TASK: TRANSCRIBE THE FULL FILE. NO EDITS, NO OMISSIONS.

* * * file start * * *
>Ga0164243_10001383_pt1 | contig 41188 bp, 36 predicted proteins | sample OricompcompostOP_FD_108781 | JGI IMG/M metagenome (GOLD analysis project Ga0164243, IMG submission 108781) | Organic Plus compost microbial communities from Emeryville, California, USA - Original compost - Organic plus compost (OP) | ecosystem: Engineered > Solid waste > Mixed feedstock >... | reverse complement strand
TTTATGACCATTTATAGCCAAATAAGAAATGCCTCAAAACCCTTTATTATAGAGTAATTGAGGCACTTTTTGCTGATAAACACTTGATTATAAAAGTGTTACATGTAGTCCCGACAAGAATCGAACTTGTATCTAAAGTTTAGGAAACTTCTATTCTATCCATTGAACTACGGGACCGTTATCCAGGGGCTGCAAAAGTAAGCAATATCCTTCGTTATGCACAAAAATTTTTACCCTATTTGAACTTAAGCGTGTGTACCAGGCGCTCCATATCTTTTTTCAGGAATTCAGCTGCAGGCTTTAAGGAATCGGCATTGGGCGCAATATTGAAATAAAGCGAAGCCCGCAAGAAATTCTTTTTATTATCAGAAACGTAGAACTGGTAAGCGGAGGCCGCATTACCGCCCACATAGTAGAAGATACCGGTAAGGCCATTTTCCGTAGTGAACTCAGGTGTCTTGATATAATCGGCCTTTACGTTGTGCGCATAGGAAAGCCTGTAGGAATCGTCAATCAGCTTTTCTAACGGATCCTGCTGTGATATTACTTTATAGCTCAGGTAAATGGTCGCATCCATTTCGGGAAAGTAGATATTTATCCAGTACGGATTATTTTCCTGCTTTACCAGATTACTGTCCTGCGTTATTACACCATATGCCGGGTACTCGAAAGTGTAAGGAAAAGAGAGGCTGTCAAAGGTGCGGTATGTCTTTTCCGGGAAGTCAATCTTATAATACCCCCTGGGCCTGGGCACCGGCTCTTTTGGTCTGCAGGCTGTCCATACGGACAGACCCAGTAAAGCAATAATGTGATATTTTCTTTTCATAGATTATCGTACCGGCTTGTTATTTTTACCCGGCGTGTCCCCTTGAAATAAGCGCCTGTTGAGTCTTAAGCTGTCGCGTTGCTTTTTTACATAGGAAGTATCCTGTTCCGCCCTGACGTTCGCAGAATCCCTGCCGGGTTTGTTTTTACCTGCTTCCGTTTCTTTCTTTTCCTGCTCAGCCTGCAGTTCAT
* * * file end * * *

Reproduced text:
>Ga0164243_10001383_pt1 | contig 41188 bp, 36 predicted proteins | sample OricompcompostOP_FD_108781 | JGI IMG/M metagenome (GOLD analysis project Ga0164243, IMG submission 108781) | Organic Plus compost microbial communities from Emeryville, California, USA - Original compost - Organic plus compost (OP) | ecosystem: Engineered > Solid waste > Mixed feedstock >... | reverse complement strand
TTTATGACCATTTATAGCCAAATAAGAAATGCCTCAAAACCCTTTATTATAGAGTAATTGAGGCACTTTTTGCTGATAAACACTTGATTATAAAAGTGTTACATGTAGTCCCGACAAGAATCGAACTTGTATCTAAAGTTTAGGAAACTTCTATTCTATCCATTGAACTACGGGACCGTTATCCAGGGGCTGCAAAAGTAAGCAATATCCTTCGTTATGCACAAAAATTTTTACCCTATTTGAACTTAAGCGTGTGTACCAGGCGCTCCATATCTTTTTTCAGGAATTCAGCTGCAGGCTTTAAGGAATCGGCATTGGGCGCAATATTGAAATAAAGCGAAGCCCGCAAGAAATTCTTTTTATTATCAGAAACGTAGAACTGGTAAGCGGAGGCCGCATTACCGCCCACATAGTAGAAGATACCGGTAAGGCCATTTTCCGTAGTGAACTCAGGTGTCTTGATATAATCGGCCTTTACGTTGTGCGCATAGGAAAGCCTGTAGGAATCGTCAATCAGCTTTTCTAACGGATCCTGCTGTGATATTACTTTATAGCTCAGGTAAATGGTCGCATCCATTTCGGGAAAGTAGATATTTATCCAGTACGGATTATTTTCCTGCTTTACCAGATTACTGTCCTGCGTTATTACACCATATGCCGGGTACTCGAAAGTGTAAGGAAAAGAGAGGCTGTCAAAGGTGCGGTATGTCTTTTCCGGGAAGTCAATCTTATAATACCCCCTGGGCCTGGGCACCGGCTCTTTTGGTCTGCAGGCTGTCCATACGGACAGACCCAGTAAAGCAATAATGTGATATTTTCTTTTCATAGATTATCGTACCGGCTTGTTATTTTTACCCGGCGTGTCCCCTTGAAATAAGCGCCTGTTGAGTCTTAAGCTGTCGCGTTGCTTTTTTACATAGGAAGTATCCTGTTCCGCCCTGACGTTCGCAGAATCCCTGCCGGGTTTGTTTTTACCTGCTTCCGTTTCTTTCTTTTCCTGCTCAGCCTGCAGTTCAT